In November 2022, the US Pharmacopeia (USP) released updates to their General Chapters on Compounding for sterile and non-sterile preparations that will go into effect on November 1, 2023. The question coming out of these updates is: how will they alter how I run my business?

The USP is an independent, scientific nonprofit organization focused on building trust in the supply of safe, quality medicines. To do this, the USP uses continuously revised USP–NF standards developed through a unique public–private collaborative process, which involves input from pharmaceutical scientists in industry, academia, and government.

The new updates to their general chapters primarily concern what are known as BUDs or Beyond-Use Dates. BUDs are the date, or the hour and date, after which a compounded preparation, either sterile (CSP) or non-sterile (CNSP), can no longer be used, stored, or transported. Think of them as “best by” dates similar to what you would find in a grocery store. This date is based on the time the preparation was compounded. By using BUDs, individuals who use compounded preparations decrease potential risks to their patients from the breakdown of materials used. Preparations retained after the BUD are at risk for physical and/or chemical degradation, microbial contamination, and proliferation. 

The previous chapters’ BUDs were divided into three categories, designating compounded solutions as 1) low risk, 2) medium risk, and 3) high risk. The new chapter retains a three-category system but restructures the previous categories into the new categories 1 and 2 and adds a third category that allows for longer BUDs.

Under the new chapter, category 1 requires CPS to be compounded in International Organization for Standardization (ISO) Class 5, at minimum, in a segregated compounding area (SCA). These compounds have the shortest BUDs, ranging from 12 to 24 hours. Category 2 compounds must be made in a cleanroom suite, an engineered space maintaining a very low concentration of airborne particulates. They must be well isolated, well-controlled from contamination, and actively cleansed. These compounds have BUDs ranging from 4 to 90 days, depending on the compounding process used, the sterility of the compound components, and sterility testing done on the compound. Finally, category three compounds are category 2’s that undergo further sterility testing and stricter sterility requirements for personnel during the compounding and the area. These compounds have BUDs ranging from 60 to 180 days.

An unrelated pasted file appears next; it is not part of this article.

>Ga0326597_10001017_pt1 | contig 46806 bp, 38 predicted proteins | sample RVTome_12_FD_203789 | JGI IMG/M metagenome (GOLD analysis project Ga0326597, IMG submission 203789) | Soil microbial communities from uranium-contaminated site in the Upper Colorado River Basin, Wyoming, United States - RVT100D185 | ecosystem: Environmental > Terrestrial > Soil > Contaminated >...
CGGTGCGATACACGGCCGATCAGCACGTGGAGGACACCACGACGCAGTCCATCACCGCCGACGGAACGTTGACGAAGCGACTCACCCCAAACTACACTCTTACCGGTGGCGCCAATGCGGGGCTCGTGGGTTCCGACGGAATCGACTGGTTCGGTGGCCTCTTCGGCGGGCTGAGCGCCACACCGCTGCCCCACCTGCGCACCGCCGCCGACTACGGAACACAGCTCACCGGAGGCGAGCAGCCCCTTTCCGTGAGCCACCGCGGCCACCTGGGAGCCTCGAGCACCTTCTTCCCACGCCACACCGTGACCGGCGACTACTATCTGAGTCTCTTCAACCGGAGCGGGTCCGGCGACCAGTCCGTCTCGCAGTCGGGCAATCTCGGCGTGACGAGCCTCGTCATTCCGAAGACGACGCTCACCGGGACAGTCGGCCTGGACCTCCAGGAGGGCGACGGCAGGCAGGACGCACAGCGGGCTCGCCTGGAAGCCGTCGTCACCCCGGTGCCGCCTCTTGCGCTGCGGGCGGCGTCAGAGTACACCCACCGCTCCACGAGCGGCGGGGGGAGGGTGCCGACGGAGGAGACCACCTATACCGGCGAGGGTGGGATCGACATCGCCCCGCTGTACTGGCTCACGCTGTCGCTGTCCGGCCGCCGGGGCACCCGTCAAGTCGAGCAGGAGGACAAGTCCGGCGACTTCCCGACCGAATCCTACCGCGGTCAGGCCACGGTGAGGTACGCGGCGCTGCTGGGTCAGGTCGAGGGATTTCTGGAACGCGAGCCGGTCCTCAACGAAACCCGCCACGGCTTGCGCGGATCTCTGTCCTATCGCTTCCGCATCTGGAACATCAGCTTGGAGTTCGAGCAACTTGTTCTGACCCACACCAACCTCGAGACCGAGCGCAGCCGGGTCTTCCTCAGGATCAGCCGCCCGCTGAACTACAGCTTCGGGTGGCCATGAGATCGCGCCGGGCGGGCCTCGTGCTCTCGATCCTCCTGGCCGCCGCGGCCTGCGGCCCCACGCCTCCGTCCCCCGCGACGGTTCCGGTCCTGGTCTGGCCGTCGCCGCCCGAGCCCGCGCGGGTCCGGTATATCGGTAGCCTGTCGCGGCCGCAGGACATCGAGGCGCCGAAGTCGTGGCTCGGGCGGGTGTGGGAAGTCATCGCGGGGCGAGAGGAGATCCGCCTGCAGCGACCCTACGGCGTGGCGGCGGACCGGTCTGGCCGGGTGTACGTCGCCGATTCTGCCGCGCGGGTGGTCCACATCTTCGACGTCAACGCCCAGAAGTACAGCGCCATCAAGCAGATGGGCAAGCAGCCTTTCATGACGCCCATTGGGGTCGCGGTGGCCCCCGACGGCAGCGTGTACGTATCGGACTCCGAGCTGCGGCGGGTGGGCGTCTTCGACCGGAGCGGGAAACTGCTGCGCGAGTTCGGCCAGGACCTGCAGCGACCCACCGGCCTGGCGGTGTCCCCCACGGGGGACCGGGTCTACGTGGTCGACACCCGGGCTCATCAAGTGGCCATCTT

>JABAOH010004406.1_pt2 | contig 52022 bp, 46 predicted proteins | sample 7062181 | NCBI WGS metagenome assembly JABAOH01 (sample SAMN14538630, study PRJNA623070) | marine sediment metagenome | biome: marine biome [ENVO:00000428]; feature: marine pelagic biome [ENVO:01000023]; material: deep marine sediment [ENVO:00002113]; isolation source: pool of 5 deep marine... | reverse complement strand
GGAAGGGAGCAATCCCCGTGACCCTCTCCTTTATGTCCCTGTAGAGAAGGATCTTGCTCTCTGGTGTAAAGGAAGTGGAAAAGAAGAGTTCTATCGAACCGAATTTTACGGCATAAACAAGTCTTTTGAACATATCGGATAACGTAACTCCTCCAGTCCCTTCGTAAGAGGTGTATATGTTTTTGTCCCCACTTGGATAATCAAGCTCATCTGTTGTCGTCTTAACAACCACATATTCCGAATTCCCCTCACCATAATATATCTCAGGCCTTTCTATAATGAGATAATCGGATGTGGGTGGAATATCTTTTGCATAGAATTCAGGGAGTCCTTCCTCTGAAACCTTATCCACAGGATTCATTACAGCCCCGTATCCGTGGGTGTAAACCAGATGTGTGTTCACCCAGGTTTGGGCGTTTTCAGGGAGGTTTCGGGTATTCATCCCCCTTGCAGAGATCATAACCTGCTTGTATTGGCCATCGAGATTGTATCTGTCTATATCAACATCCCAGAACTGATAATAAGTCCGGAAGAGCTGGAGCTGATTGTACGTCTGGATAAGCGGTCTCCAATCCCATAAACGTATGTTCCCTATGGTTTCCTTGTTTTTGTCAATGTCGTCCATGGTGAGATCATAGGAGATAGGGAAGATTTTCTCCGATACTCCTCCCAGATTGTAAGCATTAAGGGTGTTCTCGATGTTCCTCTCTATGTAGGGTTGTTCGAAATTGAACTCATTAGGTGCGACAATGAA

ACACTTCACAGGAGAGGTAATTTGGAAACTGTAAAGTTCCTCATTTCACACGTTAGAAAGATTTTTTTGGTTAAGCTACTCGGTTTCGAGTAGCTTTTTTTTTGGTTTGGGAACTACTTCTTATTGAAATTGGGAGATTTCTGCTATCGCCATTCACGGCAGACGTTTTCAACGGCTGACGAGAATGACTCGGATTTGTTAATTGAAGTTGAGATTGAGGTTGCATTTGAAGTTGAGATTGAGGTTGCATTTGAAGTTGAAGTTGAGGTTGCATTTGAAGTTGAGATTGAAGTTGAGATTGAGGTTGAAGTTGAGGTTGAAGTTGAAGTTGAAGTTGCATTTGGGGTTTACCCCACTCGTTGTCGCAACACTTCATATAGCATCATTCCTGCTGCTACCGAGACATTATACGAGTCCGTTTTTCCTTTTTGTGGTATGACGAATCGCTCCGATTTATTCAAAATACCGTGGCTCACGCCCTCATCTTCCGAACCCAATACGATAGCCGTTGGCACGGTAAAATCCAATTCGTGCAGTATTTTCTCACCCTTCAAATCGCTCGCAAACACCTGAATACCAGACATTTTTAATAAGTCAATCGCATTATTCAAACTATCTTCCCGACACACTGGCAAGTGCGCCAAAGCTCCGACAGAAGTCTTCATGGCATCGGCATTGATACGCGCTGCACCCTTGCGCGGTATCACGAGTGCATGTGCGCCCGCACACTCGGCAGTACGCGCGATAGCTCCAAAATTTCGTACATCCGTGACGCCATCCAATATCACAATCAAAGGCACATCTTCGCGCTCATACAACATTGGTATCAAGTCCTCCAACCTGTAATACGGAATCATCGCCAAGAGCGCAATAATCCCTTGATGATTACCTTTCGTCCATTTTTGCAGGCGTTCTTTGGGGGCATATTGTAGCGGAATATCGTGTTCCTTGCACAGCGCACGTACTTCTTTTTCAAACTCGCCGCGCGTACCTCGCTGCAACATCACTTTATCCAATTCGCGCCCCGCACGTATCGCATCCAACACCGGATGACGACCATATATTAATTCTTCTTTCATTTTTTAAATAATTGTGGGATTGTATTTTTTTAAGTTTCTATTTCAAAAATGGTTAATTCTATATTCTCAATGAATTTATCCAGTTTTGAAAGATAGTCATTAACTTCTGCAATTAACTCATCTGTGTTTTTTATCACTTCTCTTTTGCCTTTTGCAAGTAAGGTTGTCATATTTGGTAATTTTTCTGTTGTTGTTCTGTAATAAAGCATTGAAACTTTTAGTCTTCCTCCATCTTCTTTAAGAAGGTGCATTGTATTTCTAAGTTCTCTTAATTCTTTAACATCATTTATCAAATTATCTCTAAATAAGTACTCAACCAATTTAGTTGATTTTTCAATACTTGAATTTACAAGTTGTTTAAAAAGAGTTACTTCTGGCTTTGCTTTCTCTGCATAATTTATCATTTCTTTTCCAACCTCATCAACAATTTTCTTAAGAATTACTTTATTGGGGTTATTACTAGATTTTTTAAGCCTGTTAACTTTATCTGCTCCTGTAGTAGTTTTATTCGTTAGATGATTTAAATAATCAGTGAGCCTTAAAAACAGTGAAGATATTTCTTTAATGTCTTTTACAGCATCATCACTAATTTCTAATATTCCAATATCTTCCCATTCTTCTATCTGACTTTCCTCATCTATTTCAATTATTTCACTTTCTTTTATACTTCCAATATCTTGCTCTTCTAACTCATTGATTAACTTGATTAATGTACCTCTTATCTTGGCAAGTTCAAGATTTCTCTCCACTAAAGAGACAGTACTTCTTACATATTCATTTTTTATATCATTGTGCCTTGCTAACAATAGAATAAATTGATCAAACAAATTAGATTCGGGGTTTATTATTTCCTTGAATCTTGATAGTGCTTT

So, what does this new chapter mean for your business? Firstly, you should review the latest chapter in further detail. The above summary, while informative, only encompasses some aspects of the new branch. The next step would be to assess your current compounding practices to see what fits within the new chapter’s regulations and what needs to be altered to meet them. Below, we detail some areas that may require practice alterations to comply with the latest chapter.

The new chapter requires facilities to implement written SOPs to ensure compliance with the above processes and reduce possible contamination as much as possible in areas that differ from a standard pharmacy compounding environment. These SOPs should include the scope of immediate use compounding, the training requirements for the compounding process and preparation, and the process for assigning BUDs and labeling compounds.

The new chapter requires personnel to be trained and demonstrate competency in the aseptic processes required by the new chapter and detailed in the facility SOPs. Training should include hand hygiene and garbing, cleaning, and disinfection, measuring and mixing, aseptic technique and labeling, as well as BUD and compounding procedures. It would be best to include training on these practices and SOPs for all staff that prepare medications. Consider using ready-to-administer/use alternatives to save time and decrease the risk of contamination, as they require less manipulation.

Understanding the requirements in the new chapter and implementing procedures to follow them is the best way to protect your patients and your practice. The latest chapter makes it clear that with greater sterilization comes longer BUDs. By understanding the processes required for each category and the BUDs that accompany them, you will ensure the best use of your prepared compounds and the greatest level of safety for your patients. The requirements of the new chapter will go into effect on November 1st, 2023, so now is the time to review the changes and begin implementing new practices to ensure compliance.

*This blog post is for informational purposes only and does not constitute legal, financial, or medical advice or the forging of an attorney-client relationship. Please retain the services of an attorney to receive legal advice on how the law applies to your business.